Not So Noble After All
Chavez tried to fix results, demanded margin of error be shrunk
By Robin Frost,  Newser User
Posted Dec 8, 2007 4:23 PM CST
Venezuela's president, Hugo Chavez, acknowledges defeat in his referendum early Monday, Dec. 3, 2007, during a press conference in Caracas. (AP Photo/Fernando Llano)   (Associated Press)
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(Newser) – Why was Hugo Chavez so princely in defeat last week, never demanding a recount after losing at the polls? Because he did try to fix the vote behind closed doors, and relented only when officials slimmed the margin of defeat to help him save face, writes Newsweek's Jorge Castaneda.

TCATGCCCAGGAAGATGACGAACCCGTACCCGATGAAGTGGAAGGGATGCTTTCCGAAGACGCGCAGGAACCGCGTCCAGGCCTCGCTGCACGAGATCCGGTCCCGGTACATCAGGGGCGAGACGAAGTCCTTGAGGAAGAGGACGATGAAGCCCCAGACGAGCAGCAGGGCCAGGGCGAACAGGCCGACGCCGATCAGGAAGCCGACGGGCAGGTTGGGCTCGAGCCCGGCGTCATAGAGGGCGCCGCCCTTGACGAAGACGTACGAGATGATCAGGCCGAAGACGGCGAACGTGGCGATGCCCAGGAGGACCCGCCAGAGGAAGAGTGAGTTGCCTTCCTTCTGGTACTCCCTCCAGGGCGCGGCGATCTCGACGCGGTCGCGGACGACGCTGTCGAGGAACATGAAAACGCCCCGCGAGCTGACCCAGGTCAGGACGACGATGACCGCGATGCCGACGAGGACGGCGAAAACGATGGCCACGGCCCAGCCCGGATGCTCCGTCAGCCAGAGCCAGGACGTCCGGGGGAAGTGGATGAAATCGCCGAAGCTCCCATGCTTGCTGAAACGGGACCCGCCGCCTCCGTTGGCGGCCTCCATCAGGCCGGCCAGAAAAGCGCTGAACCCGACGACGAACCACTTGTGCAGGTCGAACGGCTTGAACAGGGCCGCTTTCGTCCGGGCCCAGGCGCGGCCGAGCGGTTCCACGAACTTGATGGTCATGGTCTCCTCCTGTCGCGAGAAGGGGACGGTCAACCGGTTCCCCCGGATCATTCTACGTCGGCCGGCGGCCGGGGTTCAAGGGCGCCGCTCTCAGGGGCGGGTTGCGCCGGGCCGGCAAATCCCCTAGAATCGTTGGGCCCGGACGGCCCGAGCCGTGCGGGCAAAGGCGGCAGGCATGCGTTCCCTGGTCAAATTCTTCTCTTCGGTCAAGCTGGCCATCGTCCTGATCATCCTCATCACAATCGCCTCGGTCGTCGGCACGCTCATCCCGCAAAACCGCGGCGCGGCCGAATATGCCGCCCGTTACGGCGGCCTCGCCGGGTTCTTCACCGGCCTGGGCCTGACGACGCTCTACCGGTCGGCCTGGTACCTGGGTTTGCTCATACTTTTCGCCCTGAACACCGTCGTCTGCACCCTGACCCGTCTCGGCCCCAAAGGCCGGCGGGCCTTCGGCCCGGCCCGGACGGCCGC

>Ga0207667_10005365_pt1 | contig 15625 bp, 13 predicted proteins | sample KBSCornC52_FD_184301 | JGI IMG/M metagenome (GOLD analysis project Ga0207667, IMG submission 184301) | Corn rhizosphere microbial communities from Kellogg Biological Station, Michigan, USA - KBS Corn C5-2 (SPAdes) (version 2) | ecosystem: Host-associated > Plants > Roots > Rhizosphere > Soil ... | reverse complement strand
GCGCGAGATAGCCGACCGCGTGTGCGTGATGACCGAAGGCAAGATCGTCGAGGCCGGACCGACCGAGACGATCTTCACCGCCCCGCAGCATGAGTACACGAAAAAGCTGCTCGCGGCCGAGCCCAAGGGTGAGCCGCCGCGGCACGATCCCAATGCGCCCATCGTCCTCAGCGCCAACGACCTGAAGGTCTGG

Neighboring leaders were undoubtedly aware of Chavez’s machinations but chose not to speak out. Instead, they congratulated him on his gracious acceptance of defeat. Why? Mainly, Castaneda writes, because they need Venezuela's money. "Is this a sustainable stance for Latin democracy?" asks Castaneda. "Probably not, in the long term."